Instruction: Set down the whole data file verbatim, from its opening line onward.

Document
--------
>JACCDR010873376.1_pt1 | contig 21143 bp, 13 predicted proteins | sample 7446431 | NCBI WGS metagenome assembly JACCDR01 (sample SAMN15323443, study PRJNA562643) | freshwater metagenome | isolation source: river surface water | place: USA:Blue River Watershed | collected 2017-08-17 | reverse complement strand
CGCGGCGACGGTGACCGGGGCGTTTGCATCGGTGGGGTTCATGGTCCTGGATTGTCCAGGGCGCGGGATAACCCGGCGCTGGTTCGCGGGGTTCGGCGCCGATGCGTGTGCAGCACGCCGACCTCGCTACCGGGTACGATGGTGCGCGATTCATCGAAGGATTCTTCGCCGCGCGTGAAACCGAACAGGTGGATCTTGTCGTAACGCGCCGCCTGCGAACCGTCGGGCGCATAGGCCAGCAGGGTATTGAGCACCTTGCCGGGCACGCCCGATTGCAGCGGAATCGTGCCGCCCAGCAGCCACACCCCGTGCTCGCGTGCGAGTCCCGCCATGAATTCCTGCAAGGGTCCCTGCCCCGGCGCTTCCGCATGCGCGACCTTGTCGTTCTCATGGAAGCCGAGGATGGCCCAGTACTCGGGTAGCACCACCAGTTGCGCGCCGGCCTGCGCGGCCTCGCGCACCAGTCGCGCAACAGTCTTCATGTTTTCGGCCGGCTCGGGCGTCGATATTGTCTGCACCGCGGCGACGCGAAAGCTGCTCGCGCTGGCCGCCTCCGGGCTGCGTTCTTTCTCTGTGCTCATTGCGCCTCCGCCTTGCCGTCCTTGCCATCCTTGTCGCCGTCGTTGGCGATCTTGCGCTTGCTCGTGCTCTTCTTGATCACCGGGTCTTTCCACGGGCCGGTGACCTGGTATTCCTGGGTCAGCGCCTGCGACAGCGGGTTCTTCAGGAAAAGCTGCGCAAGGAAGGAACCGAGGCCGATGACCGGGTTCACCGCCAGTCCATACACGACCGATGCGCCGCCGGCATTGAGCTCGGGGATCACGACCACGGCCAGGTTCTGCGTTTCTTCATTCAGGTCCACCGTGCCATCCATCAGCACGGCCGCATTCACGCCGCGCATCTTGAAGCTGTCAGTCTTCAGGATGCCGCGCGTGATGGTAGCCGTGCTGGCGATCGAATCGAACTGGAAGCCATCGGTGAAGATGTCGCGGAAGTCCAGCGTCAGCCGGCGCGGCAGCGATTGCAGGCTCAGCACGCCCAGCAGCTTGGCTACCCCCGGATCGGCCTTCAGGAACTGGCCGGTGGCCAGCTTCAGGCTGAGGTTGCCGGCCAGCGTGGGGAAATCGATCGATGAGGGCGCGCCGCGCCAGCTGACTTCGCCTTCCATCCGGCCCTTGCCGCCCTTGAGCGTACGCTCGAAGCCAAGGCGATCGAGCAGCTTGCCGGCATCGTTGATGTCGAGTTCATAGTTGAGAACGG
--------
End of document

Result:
>JACCDR010873376.1_pt1 | contig 21143 bp, 13 predicted proteins | sample 7446431 | NCBI WGS metagenome assembly JACCDR01 (sample SAMN15323443, study PRJNA562643) | freshwater metagenome | isolation source: river surface water | place: USA:Blue River Watershed | collected 2017-08-17 | reverse complement strand
CGCGGCGACGGTGACCGGGGCGTTTGCATCGGTGGGGTTCATGGTCCTGGATTGTCCAGGGCGCGGGATAACCCGGCGCTGGTTCGCGGGGTTCGGCGCCGATGCGTGTGCAGCACGCCGACCTCGCTACCGGGTACGATGGTGCGCGATTCATCGAAGGATTCTTCGCCGCGCGTGAAACCGAACAGGTGGATCTTGTCGTAACGCGCCGCCTGCGAACCGTCGGGCGCATAGGCCAGCAGGGTATTGAGCACCTTGCCGGGCACGCCCGATTGCAGCGGAATCGTGCCGCCCAGCAGCCACACCCCGTGCTCGCGTGCGAGTCCCGCCATGAATTCCTGCAAGGGTCCCTGCCCCGGCGCTTCCGCATGCGCGACCTTGTCGTTCTCATGGAAGCCGAGGATGGCCCAGTACTCGGGTAGCACCACCAGTTGCGCGCCGGCCTGCGCGGCCTCGCGCACCAGTCGCGCAACAGTCTTCATGTTTTCGGCCGGCTCGGGCGTCGATATTGTCTGCACCGCGGCGACGCGAAAGCTGCTCGCGCTGGCCGCCTCCGGGCTGCGTTCTTTCTCTGTGCTCATTGCGCCTCCGCCTTGCCGTCCTTGCCATCCTTGTCGCCGTCGTTGGCGATCTTGCGCTTGCTCGTGCTCTTCTTGATCACCGGGTCTTTCCACGGGCCGGTGACCTGGTATTCCTGGGTCAGCGCCTGCGACAGCGGGTTCTTCAGGAAAAGCTGCGCAAGGAAGGAACCGAGGCCGATGACCGGGTTCACCGCCAGTCCATACACGACCGATGCGCCGCCGGCATTGAGCTCGGGGATCACGACCACGGCCAGGTTCTGCGTTTCTTCATTCAGGTCCACCGTGCCATCCATCAGCACGGCCGCATTCACGCCGCGCATCTTGAAGCTGTCAGTCTTCAGGATGCCGCGCGTGATGGTAGCCGTGCTGGCGATCGAATCGAACTGGAAGCCATCGGTGAAGATGTCGCGGAAGTCCAGCGTCAGCCGGCGCGGCAGCGATTGCAGGCTCAGCACGCCCAGCAGCTTGGCTACCCCCGGATCGGCCTTCAGGAACTGGCCGGTGGCCAGCTTCAGGCTGAGGTTGCCGGCCAGCGTGGGGAAATCGATCGATGAGGGCGCGCCGCGCCAGCTGACTTCGCCTTCCATCCGGCCCTTGCCGCCCTTGAGCGTACGCTCGAAGCCAAGGCGATCGAGCAGCTTGCCGGCATCGTTGATGTCGAGTTCATAGTTGAGAACGG